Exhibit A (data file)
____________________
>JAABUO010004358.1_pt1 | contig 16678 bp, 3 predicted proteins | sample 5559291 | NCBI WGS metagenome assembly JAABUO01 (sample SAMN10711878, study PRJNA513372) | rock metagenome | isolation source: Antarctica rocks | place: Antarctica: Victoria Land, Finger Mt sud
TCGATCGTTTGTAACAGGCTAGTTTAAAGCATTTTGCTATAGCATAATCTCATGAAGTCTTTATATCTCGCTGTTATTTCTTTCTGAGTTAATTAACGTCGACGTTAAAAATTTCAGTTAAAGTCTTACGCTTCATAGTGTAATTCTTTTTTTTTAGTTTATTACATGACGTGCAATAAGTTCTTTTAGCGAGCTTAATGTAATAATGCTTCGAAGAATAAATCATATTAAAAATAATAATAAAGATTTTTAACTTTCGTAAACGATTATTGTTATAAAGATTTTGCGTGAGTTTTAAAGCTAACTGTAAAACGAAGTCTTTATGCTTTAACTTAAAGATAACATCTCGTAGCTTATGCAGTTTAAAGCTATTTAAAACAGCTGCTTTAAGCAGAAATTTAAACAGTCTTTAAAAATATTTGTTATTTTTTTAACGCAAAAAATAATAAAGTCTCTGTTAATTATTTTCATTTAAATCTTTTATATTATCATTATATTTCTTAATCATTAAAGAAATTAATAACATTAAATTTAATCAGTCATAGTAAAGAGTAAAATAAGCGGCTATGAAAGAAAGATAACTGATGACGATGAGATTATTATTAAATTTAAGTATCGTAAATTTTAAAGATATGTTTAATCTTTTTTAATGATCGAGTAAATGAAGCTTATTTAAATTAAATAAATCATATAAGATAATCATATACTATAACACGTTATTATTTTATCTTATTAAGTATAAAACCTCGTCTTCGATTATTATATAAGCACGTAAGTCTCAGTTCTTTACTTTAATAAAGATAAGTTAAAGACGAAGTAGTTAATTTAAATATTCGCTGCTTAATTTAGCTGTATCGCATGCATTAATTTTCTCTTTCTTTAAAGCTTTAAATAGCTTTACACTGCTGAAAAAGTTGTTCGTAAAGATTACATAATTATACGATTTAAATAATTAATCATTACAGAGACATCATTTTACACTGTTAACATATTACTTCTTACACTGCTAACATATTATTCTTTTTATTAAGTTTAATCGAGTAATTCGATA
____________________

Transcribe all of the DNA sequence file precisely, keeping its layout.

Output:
>JAABUO010004358.1_pt1 | contig 16678 bp, 3 predicted proteins | sample 5559291 | NCBI WGS metagenome assembly JAABUO01 (sample SAMN10711878, study PRJNA513372) | rock metagenome | isolation source: Antarctica rocks | place: Antarctica: Victoria Land, Finger Mt sud
TCGATCGTTTGTAACAGGCTAGTTTAAAGCATTTTGCTATAGCATAATCTCATGAAGTCTTTATATCTCGCTGTTATTTCTTTCTGAGTTAATTAACGTCGACGTTAAAAATTTCAGTTAAAGTCTTACGCTTCATAGTGTAATTCTTTTTTTTTAGTTTATTACATGACGTGCAATAAGTTCTTTTAGCGAGCTTAATGTAATAATGCTTCGAAGAATAAATCATATTAAAAATAATAATAAAGATTTTTAACTTTCGTAAACGATTATTGTTATAAAGATTTTGCGTGAGTTTTAAAGCTAACTGTAAAACGAAGTCTTTATGCTTTAACTTAAAGATAACATCTCGTAGCTTATGCAGTTTAAAGCTATTTAAAACAGCTGCTTTAAGCAGAAATTTAAACAGTCTTTAAAAATATTTGTTATTTTTTTAACGCAAAAAATAATAAAGTCTCTGTTAATTATTTTCATTTAAATCTTTTATATTATCATTATATTTCTTAATCATTAAAGAAATTAATAACATTAAATTTAATCAGTCATAGTAAAGAGTAAAATAAGCGGCTATGAAAGAAAGATAACTGATGACGATGAGATTATTATTAAATTTAAGTATCGTAAATTTTAAAGATATGTTTAATCTTTTTTAATGATCGAGTAAATGAAGCTTATTTAAATTAAATAAATCATATAAGATAATCATATACTATAACACGTTATTATTTTATCTTATTAAGTATAAAACCTCGTCTTCGATTATTATATAAGCACGTAAGTCTCAGTTCTTTACTTTAATAAAGATAAGTTAAAGACGAAGTAGTTAATTTAAATATTCGCTGCTTAATTTAGCTGTATCGCATGCATTAATTTTCTCTTTCTTTAAAGCTTTAAATAGCTTTACACTGCTGAAAAAGTTGTTCGTAAAGATTACATAATTATACGATTTAAATAATTAATCATTACAGAGACATCATTTTACACTGTTAACATATTACTTCTTACACTGCTAACATATTATTCTTTTTATTAAGTTTAATCGAGTAATTCGATA